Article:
In The News
We have long known of the disproportionate burden of preventable disease, death and disabilities borne by members of minority communities across this state and nation, as well as the difficulties they face in accessing quality medical care.
The novel coronavirus has again laid bare this reality, along with our ongoing failure to adequately address it. All U.S. residents have been impacted in some way by the pandemic but none more so than low-income and minority communities. Black Americans make up an inordinate share of COVID-19 fatalities as the number of deaths continues to climb nationwide.
As of early June, nearly 23 percent of the reported coronavirus deaths were African Americans, despite this demographic constituting roughly 13 percent of the entire U.S. population. Against the backdrop of these statistics, it’s more critical than ever that we recognize the underlying public health challenges faced by minority communities and use every tool at our disposal to address them.
Atop our to-do list should be cleaning up the polluted air that befouls far too many inner-city skies. Decades of segregation and housing discrimination have put Black Americans at greater risk of living near chemical plants, factories, and dirty fossil-fueled power plants, known as “peaker” plants, exposing them to higher levels of air pollutants.
New York is rightly moving to phase out these plants as it aims to reach Governor Andrew Cuomo’s ambitious goal of bringing New York to 100 percent carbon-free electricity by 2040. But given what we now know about the increased vulnerability the communities around the peakers face, coupled with the possibility of a second coronavirus wave, it is imperative that we speed up the process by further incentivizing the energy industry to invest in renewables by placing a social price on carbon.
A study by Harvard University T.H. Chan School of Public Health suggests that long-term exposure to air pollution increases vulnerability to experiencing the most severe COVID-19 outcomes, threatening the health of thousands living in New York’s environmental justice communities. Additionally, a 2017 study published in the New England Journal of Medicine found that African Americans are three times more likely to die from exposure to small particle air pollution than the general population.
For proof of the damage peaker plants can do, we need look no further than the South Bronx where fossil-fuel plants spew emissions into the air each time energy demand in the state rises above normal levels.
As a result, the South Bronx is one of New York City’s two most asthma-ridden neighborhoods, along with East New York, according to statistics compiled by the Centers for Disease Control and Prevention. Overall, New York state has consistently seen higher-than-average asthma rates for many years.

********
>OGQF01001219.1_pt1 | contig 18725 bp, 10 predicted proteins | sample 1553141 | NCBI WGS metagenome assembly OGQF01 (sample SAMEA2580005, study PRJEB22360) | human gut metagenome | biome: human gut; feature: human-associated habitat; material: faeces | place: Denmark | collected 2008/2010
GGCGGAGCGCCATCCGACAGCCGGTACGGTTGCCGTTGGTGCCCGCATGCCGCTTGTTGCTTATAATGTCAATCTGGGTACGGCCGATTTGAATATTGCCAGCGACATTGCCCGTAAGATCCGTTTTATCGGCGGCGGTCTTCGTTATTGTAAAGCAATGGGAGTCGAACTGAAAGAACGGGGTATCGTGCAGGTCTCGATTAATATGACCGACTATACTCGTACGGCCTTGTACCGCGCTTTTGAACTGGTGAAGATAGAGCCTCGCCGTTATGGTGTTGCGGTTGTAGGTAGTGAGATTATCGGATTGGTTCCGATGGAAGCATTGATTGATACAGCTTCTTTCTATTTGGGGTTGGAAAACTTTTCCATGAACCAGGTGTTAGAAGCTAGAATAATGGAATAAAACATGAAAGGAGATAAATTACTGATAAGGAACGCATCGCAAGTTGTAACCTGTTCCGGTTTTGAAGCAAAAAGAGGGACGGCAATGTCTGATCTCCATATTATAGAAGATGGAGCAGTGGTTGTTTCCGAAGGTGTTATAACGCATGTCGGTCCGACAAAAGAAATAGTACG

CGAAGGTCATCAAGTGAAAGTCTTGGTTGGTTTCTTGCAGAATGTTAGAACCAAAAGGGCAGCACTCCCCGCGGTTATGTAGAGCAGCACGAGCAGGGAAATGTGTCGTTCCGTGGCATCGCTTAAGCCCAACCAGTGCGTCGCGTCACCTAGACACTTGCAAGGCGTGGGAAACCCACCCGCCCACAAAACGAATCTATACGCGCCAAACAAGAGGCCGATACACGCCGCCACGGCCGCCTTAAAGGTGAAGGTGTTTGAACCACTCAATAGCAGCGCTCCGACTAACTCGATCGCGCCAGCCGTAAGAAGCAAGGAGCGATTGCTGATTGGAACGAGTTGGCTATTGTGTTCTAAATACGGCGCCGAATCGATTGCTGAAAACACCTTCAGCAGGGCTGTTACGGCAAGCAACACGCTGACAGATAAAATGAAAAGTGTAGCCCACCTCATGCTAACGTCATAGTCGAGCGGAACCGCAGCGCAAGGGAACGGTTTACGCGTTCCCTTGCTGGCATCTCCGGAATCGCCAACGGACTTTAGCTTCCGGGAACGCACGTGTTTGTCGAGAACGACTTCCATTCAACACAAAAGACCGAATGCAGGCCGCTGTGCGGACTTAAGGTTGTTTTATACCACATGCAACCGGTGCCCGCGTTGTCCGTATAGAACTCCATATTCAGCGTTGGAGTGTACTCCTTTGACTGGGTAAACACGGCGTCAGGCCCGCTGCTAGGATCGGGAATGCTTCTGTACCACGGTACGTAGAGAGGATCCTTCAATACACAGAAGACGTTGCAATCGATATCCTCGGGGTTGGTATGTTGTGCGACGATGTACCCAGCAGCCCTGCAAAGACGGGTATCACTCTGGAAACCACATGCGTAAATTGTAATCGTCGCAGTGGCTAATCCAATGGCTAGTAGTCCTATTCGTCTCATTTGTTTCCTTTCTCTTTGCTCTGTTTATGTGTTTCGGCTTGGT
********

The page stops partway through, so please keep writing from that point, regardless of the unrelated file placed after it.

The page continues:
With COVID-19 taking an undue toll on low-income minority communities, the same communities forced to navigate these unusually high rates of air pollution, it is imperative that policy makers give serious considerations to solutions like carbon pricing that incentivize investment in renewables and will, over time, help reduce air pollution in urban communities.
Here’s how carbon pricing works:
New York State sets a social cost of carbon as a price per ton of emitted CO2 based on the impact to the environment.
Power plants pay for the CO2 they release into the atmosphere.
Energy producers recognize there is an economic incentive to investing in low-carbon or carbon-free resources like wind, solar and hydropower.
Over time, New Yorkers across the state – but especially in environmental justice communities located near dirty fossil-fueled plants – benefit from lower emissions.
The NYISO’s carbon pricing plan is a sensible and achievable model for closing or retrofitting high polluting plants. It also will assist the state in keeping on track to implementing the governor’s blueprint for addressing climate change: The Climate Leadership and Community Protection Act (CLCPA).
The bottom line is that the racial disparities of the pandemic can’t be separated from the racial disparities that residents of minority communities both in New York and across the nation face in their daily lives. With COVID-19 exposing an unsettling reality for Black Americans, New York cannot wait to act and should look to innovative programs like carbon pricing.
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